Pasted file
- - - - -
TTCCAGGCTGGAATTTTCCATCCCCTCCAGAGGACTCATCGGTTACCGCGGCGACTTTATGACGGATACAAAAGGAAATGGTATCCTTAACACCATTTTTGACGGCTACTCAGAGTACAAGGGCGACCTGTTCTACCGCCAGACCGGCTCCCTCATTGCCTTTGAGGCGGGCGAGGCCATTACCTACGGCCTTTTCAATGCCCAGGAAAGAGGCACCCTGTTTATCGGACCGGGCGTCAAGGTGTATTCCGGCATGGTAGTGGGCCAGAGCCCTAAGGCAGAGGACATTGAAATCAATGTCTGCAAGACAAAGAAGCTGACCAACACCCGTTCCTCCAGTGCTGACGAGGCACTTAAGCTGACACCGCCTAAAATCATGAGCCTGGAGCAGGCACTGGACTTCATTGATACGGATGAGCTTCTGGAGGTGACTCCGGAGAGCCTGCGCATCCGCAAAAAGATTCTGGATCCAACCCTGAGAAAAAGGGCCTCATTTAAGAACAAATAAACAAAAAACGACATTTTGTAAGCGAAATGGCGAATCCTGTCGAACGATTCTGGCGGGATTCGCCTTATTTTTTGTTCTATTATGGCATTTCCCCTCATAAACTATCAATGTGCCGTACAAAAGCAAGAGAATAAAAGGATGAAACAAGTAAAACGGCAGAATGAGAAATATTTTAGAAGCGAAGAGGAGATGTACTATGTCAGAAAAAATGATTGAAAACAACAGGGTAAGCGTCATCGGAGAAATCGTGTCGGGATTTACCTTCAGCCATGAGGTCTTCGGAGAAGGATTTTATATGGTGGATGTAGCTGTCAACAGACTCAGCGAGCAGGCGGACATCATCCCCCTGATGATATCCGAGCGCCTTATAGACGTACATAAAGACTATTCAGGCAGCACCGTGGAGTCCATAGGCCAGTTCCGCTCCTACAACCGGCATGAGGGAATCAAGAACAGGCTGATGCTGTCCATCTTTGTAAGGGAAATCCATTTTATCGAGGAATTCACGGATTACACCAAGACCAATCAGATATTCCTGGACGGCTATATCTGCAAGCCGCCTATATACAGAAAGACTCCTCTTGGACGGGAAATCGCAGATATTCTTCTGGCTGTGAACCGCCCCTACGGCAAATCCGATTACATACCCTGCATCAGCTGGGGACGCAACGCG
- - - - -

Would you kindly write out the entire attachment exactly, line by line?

TTCCAGGCTGGAATTTTCCATCCCCTCCAGAGGACTCATCGGTTACCGCGGCGACTTTATGACGGATACAAAAGGAAATGGTATCCTTAACACCATTTTTGACGGCTACTCAGAGTACAAGGGCGACCTGTTCTACCGCCAGACCGGCTCCCTCATTGCCTTTGAGGCGGGCGAGGCCATTACCTACGGCCTTTTCAATGCCCAGGAAAGAGGCACCCTGTTTATCGGACCGGGCGTCAAGGTGTATTCCGGCATGGTAGTGGGCCAGAGCCCTAAGGCAGAGGACATTGAAATCAATGTCTGCAAGACAAAGAAGCTGACCAACACCCGTTCCTCCAGTGCTGACGAGGCACTTAAGCTGACACCGCCTAAAATCATGAGCCTGGAGCAGGCACTGGACTTCATTGATACGGATGAGCTTCTGGAGGTGACTCCGGAGAGCCTGCGCATCCGCAAAAAGATTCTGGATCCAACCCTGAGAAAAAGGGCCTCATTTAAGAACAAATAAACAAAAAACGACATTTTGTAAGCGAAATGGCGAATCCTGTCGAACGATTCTGGCGGGATTCGCCTTATTTTTTGTTCTATTATGGCATTTCCCCTCATAAACTATCAATGTGCCGTACAAAAGCAAGAGAATAAAAGGATGAAACAAGTAAAACGGCAGAATGAGAAATATTTTAGAAGCGAAGAGGAGATGTACTATGTCAGAAAAAATGATTGAAAACAACAGGGTAAGCGTCATCGGAGAAATCGTGTCGGGATTTACCTTCAGCCATGAGGTCTTCGGAGAAGGATTTTATATGGTGGATGTAGCTGTCAACAGACTCAGCGAGCAGGCGGACATCATCCCCCTGATGATATCCGAGCGCCTTATAGACGTACATAAAGACTATTCAGGCAGCACCGTGGAGTCCATAGGCCAGTTCCGCTCCTACAACCGGCATGAGGGAATCAAGAACAGGCTGATGCTGTCCATCTTTGTAAGGGAAATCCATTTTATCGAGGAATTCACGGATTACACCAAGACCAATCAGATATTCCTGGACGGCTATATCTGCAAGCCGCCTATATACAGAAAGACTCCTCTTGGACGGGAAATCGCAGATATTCTTCTGGCTGTGAACCGCCCCTACGGCAAATCCGATTACATACCCTGCATCAGCTGGGGACGCAACGCG